Lake Tahoe geared up for road and resort closures as heavy rain and snow returned to the Sierra Nevada region on Sunday while the eastern Valley braced for downpours and possible funnel clouds.
The Sierra Avalanche Center issued an avalanche warning for the Central Sierra Nevada including the Tahoe Basin from noon on Sunday to 7 a.m. Monday in Lake Tahoe, citing “very dangerous avalanche conditions.”
Avalanche warnings are typically categorized by one of five conditions, with the lowest being “low” and highest being “extreme,” according to the National Avalanche Center. Sunday’s warning is categorized as “high,” one notch below the most serious category.
The National Weather Service issued an advisory for the eastern Valley — including much of Sacramento County — warning of hazardous conditions including hail, torrential rain and funnel clouds in the afternoon hours. Winds were predicted to exceed 30 mph, according to the NWS.
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The NWS issued a tornado warning just after 2:30 p.m. for northeastern San Joaquin County near Linden, urging residents to seek shelter in interior rooms in case of a funnel cloud. The warning expired at 3:30 p.m.
Another tornado warning for parts of Calaveras County was expanded to include northeastern Stanislaus County, with the NWS saying funnel clouds had been reported.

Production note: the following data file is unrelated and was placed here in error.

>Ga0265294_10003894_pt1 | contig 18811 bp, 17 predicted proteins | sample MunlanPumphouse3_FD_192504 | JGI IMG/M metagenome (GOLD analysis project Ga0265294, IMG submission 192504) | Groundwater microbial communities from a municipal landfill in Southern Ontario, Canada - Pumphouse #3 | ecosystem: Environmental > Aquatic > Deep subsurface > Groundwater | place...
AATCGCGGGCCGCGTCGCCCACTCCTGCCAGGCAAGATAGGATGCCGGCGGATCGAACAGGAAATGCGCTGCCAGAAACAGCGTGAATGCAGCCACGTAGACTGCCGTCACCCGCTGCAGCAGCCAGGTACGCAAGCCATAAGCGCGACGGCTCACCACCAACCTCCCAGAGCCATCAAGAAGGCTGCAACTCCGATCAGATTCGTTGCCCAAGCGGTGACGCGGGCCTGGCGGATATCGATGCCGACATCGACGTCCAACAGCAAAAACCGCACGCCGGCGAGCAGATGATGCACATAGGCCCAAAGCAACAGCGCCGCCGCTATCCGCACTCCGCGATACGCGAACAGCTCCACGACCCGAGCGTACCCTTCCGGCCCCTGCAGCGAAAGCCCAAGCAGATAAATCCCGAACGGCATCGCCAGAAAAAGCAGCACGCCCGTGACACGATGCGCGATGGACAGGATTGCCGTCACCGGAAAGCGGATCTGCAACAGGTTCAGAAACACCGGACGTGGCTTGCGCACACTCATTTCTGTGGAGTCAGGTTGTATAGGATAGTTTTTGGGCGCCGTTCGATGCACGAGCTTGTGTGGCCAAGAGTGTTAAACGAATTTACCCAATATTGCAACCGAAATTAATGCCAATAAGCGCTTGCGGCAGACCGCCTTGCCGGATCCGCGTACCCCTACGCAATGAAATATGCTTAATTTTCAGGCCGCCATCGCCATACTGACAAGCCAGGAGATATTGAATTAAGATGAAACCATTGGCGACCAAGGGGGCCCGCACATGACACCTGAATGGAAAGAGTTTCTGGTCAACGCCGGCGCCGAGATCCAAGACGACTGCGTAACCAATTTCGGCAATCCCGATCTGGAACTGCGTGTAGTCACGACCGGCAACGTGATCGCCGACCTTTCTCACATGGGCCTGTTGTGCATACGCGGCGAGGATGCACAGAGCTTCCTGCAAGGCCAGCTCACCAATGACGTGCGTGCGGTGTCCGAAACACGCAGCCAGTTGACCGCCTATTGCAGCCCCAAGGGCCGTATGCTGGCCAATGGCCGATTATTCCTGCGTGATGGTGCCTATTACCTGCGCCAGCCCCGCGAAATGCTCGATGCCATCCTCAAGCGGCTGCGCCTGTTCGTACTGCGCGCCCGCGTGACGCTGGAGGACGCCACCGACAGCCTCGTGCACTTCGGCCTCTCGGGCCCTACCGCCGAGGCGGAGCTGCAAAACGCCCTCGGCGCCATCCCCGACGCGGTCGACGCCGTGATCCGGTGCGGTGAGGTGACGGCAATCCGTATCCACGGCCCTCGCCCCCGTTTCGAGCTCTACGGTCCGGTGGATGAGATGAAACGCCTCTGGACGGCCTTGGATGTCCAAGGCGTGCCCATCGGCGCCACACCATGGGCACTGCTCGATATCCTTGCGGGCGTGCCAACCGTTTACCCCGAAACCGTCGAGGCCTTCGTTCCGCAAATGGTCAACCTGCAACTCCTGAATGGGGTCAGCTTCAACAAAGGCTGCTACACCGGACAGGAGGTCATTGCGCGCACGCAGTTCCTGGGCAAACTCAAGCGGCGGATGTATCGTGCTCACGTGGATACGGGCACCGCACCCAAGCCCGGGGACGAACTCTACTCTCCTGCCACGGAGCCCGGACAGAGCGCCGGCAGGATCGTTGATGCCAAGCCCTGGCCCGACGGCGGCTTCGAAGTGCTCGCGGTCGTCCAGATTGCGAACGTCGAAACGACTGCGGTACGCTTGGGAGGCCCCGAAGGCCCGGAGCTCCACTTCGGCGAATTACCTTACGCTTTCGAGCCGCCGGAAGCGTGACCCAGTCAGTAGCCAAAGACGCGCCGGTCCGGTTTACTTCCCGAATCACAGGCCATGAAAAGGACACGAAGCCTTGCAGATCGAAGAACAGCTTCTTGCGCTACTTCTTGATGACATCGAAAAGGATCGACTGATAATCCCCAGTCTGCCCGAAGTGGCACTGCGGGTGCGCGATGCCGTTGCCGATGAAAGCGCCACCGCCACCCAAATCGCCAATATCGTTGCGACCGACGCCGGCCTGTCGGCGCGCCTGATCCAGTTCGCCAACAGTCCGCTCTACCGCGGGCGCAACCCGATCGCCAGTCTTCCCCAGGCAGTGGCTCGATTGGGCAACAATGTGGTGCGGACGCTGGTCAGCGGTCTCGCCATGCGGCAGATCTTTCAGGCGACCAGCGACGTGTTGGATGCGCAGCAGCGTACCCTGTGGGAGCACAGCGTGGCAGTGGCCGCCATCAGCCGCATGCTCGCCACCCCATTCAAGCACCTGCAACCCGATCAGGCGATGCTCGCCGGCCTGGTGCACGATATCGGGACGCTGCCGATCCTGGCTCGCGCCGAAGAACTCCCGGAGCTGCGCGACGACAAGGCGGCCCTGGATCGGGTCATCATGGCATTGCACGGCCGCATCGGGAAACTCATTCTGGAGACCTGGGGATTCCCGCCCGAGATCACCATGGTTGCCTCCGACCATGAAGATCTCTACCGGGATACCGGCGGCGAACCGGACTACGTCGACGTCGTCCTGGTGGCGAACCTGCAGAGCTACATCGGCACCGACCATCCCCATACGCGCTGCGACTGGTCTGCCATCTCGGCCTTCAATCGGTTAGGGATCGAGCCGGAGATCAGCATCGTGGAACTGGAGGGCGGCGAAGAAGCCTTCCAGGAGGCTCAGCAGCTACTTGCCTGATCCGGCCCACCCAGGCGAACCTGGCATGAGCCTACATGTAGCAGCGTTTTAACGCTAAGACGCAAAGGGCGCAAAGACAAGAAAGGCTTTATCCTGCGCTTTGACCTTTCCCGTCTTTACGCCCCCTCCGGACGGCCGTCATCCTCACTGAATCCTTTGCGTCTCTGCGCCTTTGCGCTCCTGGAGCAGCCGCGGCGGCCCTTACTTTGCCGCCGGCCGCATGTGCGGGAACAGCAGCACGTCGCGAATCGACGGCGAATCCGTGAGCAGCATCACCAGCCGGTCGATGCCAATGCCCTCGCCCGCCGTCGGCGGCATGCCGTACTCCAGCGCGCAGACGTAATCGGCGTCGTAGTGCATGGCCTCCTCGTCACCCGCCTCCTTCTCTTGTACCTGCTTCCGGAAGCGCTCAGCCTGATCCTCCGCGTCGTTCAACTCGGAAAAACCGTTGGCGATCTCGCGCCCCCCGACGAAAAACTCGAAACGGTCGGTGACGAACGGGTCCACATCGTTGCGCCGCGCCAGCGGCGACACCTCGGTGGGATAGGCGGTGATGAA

“Take cover now! move to an interior room on the lowest floor of a sturdy building,” the NWS said. “Avoid windows. If you are outdoors or in a vehicle, move to the closest substantial shelter and protect yourself from flying debris.”
Just before 4 p.m., the NWS said the storms had weakened and the tornado warnings were allowed to expire.
In addition, flash flood warnings were issued by the NWS for burn scar areas in parts of Butte County hit by November’s deadly Camp Fire. County officials warned residents of the Pulga community to prepare for possible evacuations.
A winter storm warning was issued by the NWS for the Lake Tahoe Basin through 4 a.m. Monday. The Placer County Sheriff recommended that travelers should “avoid mountain travel” in a tweet Sunday.
Snow began to fall heavily at 10 a.m. Sunday, according to NWS meteorologist Craig Shoemaker. He estimated that roughly 2-to-4 inches of snow has fallen in Donner since then.
Shoemaker said snow is expected to start falling at altitudes as low as 6,000 feet above sea level by 3 p.m. Sunday, and drop to 5,000 feet by 7 p.m.
“We’re expecting rapidly lowering snow levels and heavy bursts of snow at 4 p.m. and 8 p.m. today,” Shoemaker said. “Travel in the area is really going to be bad, but it’s going to get even worse. Travel will be close to impossible at 5:30 p.m.”
Chain controls are required both directions of Highway 50 from Twin Bridges to Meyers.
Several ski lifts were closed due to heavy wind and snow Sunday morning, according to the National Weather Service in Reno.
Shoemaker said snow should stop in the early hours of Monday.